2              Emotional customer engagement
When consumers connect with a brand at an emotional level they are more likely to complain less and compliment more. Apple is the perfect example – people around the world feel that it ‘fits’ with their personalities and makes them feel engaged. Building this kind of trust can take time – but it is easily lost, for example, if personal data is misused, sold on or left unprotected.

3          Rational customer engagement
The sales process has been changed completely by the internet. Potential customers can now build up their knowledge of a brand and its products on the web and social media, without needing to get in direct contact until they have made a decision to buy. Gartner argues that companies therefore need to provide more information and make it easy for consumers to find answers to their questions, whatever channel they are using. Web self-service software that enables customers to submit queries in their own words is a good way of providing this tailored access to information and increasing engagement.

4          Ethical customer engagement
Today’s consumers are more ethically aware than ever before and demand high standards from companies. Social media and mobile devices provide the means to quickly spread news of unethical behaviour, meaning that businesses need to publish clear guidelines for how they will act, use robust systems to monitor activities, and stay true to their promises.

Customer engagement is a key challenge for today’s businesses. Studying Gartner’s four attributes and looking at how you can apply them within your business provides the perfect starting point for the journey to deeper engagement and more loyal, profitable customers in the future.

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Smiles and Systems – why good customer experience needs both

April 4, 2014 2 comments

Organisations can find it difficult to deliver a consistently good customer experience across every channel and every interaction. Customer expectations are constantly rising, and the growth in enquiries, often through unstructured digital channels, increases the pressure on businesses to perform, time after time.artscience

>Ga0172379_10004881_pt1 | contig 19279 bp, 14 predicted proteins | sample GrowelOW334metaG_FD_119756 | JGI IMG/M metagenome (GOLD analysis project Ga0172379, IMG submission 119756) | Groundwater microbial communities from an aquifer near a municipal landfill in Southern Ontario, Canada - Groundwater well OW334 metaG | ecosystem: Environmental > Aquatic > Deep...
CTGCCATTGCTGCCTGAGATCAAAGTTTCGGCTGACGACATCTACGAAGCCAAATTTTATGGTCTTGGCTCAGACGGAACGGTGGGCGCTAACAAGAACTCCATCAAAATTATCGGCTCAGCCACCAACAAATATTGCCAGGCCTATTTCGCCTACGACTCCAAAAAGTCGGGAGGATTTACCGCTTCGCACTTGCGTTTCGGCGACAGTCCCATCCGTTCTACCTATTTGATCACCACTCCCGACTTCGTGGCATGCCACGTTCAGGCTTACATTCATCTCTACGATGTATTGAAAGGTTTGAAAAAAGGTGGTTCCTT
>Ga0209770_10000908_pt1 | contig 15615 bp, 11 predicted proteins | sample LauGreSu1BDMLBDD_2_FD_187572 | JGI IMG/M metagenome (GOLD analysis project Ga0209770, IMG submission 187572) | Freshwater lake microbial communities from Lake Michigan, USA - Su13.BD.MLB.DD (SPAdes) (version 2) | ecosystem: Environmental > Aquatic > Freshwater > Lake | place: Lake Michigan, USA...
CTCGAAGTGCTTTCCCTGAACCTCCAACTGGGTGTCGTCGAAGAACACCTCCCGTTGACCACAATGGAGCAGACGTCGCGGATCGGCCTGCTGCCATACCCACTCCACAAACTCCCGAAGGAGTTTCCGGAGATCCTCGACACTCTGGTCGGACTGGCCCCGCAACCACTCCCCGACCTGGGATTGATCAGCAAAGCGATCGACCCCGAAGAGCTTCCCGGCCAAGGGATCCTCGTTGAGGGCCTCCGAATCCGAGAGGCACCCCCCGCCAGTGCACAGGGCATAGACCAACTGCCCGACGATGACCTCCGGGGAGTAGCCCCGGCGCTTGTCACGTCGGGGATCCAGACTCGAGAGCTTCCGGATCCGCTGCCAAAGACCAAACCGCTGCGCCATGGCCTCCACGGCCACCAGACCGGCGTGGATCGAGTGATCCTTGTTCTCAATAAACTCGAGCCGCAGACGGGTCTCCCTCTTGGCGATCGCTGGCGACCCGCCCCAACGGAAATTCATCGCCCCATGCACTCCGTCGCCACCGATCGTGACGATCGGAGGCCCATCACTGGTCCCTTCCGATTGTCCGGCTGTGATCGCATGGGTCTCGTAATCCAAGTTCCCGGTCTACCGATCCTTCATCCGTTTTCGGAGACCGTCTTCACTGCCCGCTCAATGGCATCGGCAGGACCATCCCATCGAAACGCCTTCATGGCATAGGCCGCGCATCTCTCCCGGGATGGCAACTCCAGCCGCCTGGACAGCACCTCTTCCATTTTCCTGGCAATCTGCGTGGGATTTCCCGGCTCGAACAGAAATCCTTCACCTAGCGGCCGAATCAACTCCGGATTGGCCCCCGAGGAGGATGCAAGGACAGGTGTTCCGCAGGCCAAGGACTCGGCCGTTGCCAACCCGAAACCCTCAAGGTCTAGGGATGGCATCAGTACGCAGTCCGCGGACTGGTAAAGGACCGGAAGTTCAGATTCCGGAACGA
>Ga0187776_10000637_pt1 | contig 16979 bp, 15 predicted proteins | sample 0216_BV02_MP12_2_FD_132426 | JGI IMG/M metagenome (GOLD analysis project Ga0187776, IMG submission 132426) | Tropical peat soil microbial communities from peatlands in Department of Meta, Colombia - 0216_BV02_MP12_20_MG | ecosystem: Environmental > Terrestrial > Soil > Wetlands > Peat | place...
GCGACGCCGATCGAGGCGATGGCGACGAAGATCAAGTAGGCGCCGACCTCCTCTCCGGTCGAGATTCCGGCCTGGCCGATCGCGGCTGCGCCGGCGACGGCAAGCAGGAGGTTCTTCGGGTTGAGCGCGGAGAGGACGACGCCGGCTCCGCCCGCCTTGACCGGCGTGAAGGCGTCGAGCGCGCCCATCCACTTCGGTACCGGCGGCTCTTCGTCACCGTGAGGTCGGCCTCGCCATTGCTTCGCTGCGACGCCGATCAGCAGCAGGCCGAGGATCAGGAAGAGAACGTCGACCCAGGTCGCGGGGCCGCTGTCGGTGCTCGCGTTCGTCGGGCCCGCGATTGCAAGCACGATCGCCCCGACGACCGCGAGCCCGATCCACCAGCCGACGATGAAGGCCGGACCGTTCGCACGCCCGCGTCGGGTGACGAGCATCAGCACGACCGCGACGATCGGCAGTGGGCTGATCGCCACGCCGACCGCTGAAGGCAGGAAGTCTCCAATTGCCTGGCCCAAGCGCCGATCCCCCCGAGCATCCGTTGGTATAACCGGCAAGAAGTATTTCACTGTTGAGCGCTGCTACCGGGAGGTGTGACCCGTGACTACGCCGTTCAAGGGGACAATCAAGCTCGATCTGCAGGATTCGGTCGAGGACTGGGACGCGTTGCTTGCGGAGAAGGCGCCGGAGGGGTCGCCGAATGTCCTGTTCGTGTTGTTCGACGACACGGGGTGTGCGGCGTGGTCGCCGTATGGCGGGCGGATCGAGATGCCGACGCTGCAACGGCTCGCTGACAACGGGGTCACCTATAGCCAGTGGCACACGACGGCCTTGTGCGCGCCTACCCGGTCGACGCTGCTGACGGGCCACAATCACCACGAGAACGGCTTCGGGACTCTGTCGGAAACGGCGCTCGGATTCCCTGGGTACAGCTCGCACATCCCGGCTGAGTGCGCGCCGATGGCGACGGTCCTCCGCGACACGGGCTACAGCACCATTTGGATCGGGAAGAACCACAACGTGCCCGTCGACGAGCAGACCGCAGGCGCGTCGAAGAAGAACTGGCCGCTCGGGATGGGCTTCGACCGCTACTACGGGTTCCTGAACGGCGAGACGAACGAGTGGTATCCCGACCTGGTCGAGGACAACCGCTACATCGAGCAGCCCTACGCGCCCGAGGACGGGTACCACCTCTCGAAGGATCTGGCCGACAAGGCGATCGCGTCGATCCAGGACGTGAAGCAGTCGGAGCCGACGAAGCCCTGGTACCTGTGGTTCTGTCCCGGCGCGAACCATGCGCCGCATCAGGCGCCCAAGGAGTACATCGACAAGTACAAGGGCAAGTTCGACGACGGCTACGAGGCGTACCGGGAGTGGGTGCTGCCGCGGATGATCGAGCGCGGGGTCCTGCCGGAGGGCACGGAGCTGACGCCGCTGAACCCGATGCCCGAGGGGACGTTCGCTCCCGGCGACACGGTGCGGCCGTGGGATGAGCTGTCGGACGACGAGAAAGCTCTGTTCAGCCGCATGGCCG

A good starting point for meeting these needs is to break the customer experience down into separate components. As customer service expert Micah Solomon points out, essentially it is both an art and a science, so your approach has to embrace both smiles (the emotional, personal side) and systems (providing consistent, scalable service).

Achieving this balance requires companies to focus on four key areas:

1              Benchmark both smiles and systems
Traditionally companies have benchmarked their customer experience against competitors. This seems logical, as these are your immediate rivals when it comes to winning and retaining customers. However, it is worth looking beyond your industry to capture best practice and ideas from sectors that are good at smiles (such as hospitality) and systems (manufacturing companies). That way you get to improve both your processes and the softer side of your customer experience by looking at experts in each area.

2              Build the right team
Few people possess the exact mix of smiles and systems when it comes to how they think and operate. So make sure you build a balanced team that includes both types of person, putting them in the best roles for their skills. Recognise their strengths and ensure you incorporate all of their ideas in improving the customer experience.

3              Make it scalable
Smaller organisations, such as local shops, often score highly for customer experience as they have the time to deliver a personalised, friendly service to consumers. Scaling this in larger companies is more difficult, but it comes down to a combination of training and empowering your staff. Look at the success of the Games Makers at the London 2012 Olympic Games – thousands of volunteers, but all with a single focus on ensuring that spectators had a wonderful experience.

4              Measure the right metrics